Tuesday, December 10, 2013

A time to mourn and a time to rejoice.

I changed the name of my blog a little while ago. I was going to post about it, but then some things happened.

On Sunday, November 24, at 2:25 am, my dad passed away.

It still isn't real. I was there, I watched him take his last breath, and still I haven't grasped it.

Just about 2 years ago, at one of our family gatherings, my dad slipped on some ice and broke his arm. That kind of ruined the day, but what came as a result was kind of a blessing, and kind of ruined everything. Turns out the reason his arm broke was because the bone was full of cancer. And when you have bone cancer, that means that it started somewhere else in your body, and has been there long enough to spread. The blessing was that now we knew about it, and he could start getting treatments.

In June last year, Dad had surgery to remove one of his kidneys, where the cancer originated. After the surgery he had problems with his lungs filling up with fluid. They had to be drained a couple of times, and he was on oxygen for a couple months after. But it looked like his treatments were going good for the next year and a bit, and the cancer wasn't spreading. He had a good year.

In the middle of October he had some scans that showed that there was a metastasis on his remaining kidney. Not good. The scans also showed a build up of fluid in his lungs again. As a result of the fluid buildup, as well as changing his chemo, his appetite went way down, and he was hardly eating anything after this point. At the beginning of November, he was in the hospital over a weekend to have it drained. We thought that would be good for a while.

November 17 was the last Sunday lunch that we had together. He wasn't feeling very well so he only ate a bowl of pudding. He slept most of the day, and was having a lot of pain because his lungs were full of fluid again. The next day, my parents went to the hospital to have his lungs drained again. The doctors didn't do anything that day, so they went home to go back the next day. That was the last time he was home. From Tuesday on he was in the hospital. Finally on Thursday his lung were drained. My brother Mico and I went to see him that afternoon, after the drain was in, and my dad was not in good shape. He could recognize us, but he seemed really out of it. They thought it might be the combination of medications they had given him, and that it would wear off. It was really freaky to see him that way, because my mom and the nurses would ask him questions, and he wouldn't answer them. His eyes were kind of glazed over. But I never thought that the next day I would get a phone call from my mom where she would tell me that the doctor gave my dad 24 hours to live.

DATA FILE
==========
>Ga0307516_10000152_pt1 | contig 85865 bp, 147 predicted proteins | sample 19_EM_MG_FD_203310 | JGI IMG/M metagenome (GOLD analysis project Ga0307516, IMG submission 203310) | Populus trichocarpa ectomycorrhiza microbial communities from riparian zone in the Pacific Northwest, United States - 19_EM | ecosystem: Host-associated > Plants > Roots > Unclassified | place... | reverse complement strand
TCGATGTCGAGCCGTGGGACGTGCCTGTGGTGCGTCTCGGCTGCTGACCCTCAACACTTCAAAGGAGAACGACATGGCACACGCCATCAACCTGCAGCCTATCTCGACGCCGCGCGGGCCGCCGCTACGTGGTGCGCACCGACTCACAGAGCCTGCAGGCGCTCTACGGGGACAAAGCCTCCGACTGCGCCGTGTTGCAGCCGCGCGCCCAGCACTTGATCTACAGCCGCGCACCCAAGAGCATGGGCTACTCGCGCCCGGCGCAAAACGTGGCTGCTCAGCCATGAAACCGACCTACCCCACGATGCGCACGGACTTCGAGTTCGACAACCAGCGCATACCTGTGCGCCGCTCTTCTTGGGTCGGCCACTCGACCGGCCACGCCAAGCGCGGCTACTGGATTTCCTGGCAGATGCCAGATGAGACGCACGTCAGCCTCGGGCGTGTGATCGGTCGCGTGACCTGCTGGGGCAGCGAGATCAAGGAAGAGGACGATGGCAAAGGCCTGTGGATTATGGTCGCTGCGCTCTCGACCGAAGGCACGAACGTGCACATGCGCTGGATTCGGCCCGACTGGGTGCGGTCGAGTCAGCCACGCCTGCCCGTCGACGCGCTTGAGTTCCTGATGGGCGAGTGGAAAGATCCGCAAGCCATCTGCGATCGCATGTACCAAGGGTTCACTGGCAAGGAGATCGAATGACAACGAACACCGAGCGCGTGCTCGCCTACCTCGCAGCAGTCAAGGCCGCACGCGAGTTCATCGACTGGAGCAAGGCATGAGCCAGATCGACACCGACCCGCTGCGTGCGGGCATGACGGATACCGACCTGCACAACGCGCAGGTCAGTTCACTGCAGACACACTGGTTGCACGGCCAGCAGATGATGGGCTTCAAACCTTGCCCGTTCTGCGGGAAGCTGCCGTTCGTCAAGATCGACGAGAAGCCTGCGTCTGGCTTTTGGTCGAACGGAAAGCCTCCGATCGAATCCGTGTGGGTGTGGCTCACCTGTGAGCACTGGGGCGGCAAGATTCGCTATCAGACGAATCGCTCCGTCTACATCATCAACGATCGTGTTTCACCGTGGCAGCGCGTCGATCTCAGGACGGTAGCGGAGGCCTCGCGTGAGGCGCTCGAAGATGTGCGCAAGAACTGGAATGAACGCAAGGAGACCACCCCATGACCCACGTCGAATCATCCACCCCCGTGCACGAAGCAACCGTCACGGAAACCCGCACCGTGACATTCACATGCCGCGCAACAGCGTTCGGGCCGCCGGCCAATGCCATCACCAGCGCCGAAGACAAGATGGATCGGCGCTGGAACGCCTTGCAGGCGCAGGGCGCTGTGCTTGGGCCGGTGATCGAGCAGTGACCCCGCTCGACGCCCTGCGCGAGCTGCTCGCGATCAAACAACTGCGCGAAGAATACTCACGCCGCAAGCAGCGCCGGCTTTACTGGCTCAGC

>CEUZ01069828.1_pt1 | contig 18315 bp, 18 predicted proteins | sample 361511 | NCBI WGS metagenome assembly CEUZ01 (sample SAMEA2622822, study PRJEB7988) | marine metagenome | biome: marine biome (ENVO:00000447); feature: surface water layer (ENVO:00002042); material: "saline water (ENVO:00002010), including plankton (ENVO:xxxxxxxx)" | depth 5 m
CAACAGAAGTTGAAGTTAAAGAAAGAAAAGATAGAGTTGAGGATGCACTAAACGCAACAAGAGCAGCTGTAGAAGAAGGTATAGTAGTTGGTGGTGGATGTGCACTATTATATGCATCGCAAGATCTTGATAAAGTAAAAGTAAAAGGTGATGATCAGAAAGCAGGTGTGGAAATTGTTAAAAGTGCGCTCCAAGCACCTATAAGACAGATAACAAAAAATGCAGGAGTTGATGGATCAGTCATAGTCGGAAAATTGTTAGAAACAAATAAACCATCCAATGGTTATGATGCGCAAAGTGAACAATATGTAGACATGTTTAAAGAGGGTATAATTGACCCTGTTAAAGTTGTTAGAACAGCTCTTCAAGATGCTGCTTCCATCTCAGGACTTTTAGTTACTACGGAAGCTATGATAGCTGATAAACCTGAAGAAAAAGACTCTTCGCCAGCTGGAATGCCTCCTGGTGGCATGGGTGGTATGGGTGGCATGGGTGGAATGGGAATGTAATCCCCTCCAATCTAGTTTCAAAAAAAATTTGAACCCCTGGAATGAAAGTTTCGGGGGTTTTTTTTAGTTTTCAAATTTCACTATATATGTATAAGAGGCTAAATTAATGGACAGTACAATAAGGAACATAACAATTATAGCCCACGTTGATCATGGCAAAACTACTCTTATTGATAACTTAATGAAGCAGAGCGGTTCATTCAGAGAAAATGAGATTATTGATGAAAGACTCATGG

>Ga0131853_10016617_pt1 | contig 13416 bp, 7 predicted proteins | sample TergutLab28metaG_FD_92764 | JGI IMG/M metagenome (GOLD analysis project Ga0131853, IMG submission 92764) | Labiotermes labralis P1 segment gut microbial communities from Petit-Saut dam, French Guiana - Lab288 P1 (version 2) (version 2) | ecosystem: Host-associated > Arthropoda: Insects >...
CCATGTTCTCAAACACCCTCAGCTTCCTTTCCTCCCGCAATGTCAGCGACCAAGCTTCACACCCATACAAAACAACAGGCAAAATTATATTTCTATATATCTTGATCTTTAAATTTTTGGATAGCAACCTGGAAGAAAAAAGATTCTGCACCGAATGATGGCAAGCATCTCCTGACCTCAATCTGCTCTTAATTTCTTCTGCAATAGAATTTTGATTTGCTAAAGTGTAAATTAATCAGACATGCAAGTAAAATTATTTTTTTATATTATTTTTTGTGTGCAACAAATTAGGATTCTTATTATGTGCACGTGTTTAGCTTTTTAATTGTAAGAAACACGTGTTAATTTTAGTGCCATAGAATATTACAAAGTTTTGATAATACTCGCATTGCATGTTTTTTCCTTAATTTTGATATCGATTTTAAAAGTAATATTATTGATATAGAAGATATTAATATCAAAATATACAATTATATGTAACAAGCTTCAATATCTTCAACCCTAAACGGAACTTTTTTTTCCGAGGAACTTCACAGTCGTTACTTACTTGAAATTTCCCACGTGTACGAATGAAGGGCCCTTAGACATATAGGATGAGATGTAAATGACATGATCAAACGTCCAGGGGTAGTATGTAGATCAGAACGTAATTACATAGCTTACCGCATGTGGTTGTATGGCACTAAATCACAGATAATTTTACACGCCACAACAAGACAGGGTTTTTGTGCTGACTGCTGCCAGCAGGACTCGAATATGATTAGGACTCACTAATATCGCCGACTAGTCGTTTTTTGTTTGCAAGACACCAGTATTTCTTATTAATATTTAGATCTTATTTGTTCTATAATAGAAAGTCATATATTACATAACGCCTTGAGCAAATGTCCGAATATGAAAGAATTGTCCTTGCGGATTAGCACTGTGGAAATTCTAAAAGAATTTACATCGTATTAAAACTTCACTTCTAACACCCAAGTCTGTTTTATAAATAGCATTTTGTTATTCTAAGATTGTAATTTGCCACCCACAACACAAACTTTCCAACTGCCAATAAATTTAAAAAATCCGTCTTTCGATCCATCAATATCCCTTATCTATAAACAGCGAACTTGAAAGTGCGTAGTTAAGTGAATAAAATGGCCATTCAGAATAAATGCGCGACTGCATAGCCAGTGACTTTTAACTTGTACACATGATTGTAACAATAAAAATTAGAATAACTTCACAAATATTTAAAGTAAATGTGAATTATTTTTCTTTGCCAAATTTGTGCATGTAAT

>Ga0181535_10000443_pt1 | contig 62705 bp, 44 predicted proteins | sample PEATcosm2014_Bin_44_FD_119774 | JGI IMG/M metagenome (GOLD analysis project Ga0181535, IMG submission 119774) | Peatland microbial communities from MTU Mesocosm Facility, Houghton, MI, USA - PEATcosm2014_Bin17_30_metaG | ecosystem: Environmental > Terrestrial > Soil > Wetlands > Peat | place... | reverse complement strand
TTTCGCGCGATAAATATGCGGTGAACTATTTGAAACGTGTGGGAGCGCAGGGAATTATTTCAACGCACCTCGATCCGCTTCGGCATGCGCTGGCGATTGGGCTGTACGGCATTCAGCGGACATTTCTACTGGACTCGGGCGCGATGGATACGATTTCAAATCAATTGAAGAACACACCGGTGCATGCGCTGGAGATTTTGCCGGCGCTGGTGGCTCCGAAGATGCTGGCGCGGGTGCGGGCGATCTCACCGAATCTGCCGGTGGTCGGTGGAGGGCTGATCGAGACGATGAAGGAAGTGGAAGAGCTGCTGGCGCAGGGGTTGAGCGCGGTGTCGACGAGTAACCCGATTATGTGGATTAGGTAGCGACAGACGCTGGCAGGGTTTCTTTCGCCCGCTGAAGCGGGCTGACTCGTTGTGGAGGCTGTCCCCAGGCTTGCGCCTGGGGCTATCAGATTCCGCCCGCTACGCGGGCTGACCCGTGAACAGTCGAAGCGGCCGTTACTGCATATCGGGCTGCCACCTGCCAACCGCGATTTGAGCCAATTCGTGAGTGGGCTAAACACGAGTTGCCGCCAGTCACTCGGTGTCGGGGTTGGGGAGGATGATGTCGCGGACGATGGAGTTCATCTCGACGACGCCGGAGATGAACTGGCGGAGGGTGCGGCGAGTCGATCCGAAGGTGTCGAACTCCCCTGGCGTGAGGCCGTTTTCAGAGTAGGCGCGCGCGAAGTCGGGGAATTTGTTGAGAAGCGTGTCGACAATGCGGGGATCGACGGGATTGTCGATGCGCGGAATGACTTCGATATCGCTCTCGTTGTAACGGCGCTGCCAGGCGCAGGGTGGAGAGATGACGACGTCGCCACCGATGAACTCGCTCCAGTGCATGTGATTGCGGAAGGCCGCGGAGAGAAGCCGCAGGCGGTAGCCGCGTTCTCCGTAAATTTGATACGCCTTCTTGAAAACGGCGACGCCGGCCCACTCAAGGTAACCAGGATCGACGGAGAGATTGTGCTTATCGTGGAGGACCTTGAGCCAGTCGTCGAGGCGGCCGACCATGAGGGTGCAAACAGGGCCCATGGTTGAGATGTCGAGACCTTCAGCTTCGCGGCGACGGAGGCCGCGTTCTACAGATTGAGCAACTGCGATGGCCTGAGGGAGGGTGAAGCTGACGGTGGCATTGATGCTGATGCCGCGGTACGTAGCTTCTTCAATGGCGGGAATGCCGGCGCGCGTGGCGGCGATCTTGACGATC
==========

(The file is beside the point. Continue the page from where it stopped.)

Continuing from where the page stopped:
As soon as we got the call we headed to the hospital. I was in tears the entire time. The next hours were a blur of crying and waiting and praying. When we got to the hospital he could still respond a very little bit: he didn't talk at all, really, but he looked at us and could make noises in acknowledgment. That was around 6:30 pm on Friday. By noon on Saturday he wasn't responding at all anymore. From then on he was in a drug-induced sleep, because otherwise he was in too much pain. As the day went on, his breathing got worse and worse, and finally in the last few hours it seemed like any breath would be his last.

I can't even begin to describe how terrible it is to watch your father in so much pain, barely able to breathe anymore because one of his lungs has failed, and all of his organs shutting down, except for his stupid big strong heart. You don't want him to go, but you don't want him to stay in that suffering either. We prayed a lot for God to just take him home, to end the suffering.

36 hours after we arrived at the hospital, he breathed his last breath. I stood there and watched his soul leave his body. And in the two weeks since, it has been a series of moments where it hits me again that my dad isn't here anymore. The week it happened was so busy with planning the viewing and the funeral, and family coming around, and people texting and messaging condolences all day long, I didn't have time to really feel it. I thought about it but I didn't have time to feel it. Now the texts have stopped, and everyone else has forgotten, but now is when I can feel the hole. As I was finishing up this post, I was suddenly struck by the worst crying fit I've had since the hospital, just overcome by my grief.

There is some good news in all of this. My dad went to be with Jesus, and I have absolute complete assurance that I will be there with him someday. My dad has been completely healed of all cancer and pain and sadness and fear. We can rejoice because of the salvation we share.

We do not mourn like those who have no hope. We have the most incredible hope there is, and without it I can tell you that I would be the hugest wreck ever. Yes, I am so sad and I grieve, but I can go through my day and I am not overwhelmed.

I can still say that God is good and give him glory.


  1. Girl... I think of you often, and am praying for you! My heart breaks for your pain. Thanks for your raw honesty. I love you

  2. hey friend, I lost my dad in similar fashion 17 years ago, if I were to write a blog post it would look so similar to your journey. Heartbroken for you, continued prayers.

  3. I can't believe how strong and brave it was for you to write this now.
    With the deepest love and a lack of words,

  4. Oh Felicia, I'm so sorry. I had no idea all this was going on with your dad, and I can't imagine how hard it must have been to see him suffering like that. But praise God because we know he is home with Jesus! Still praying for you friend, for God to give you His comfort.

  5. I still think of you and your family daily, my love x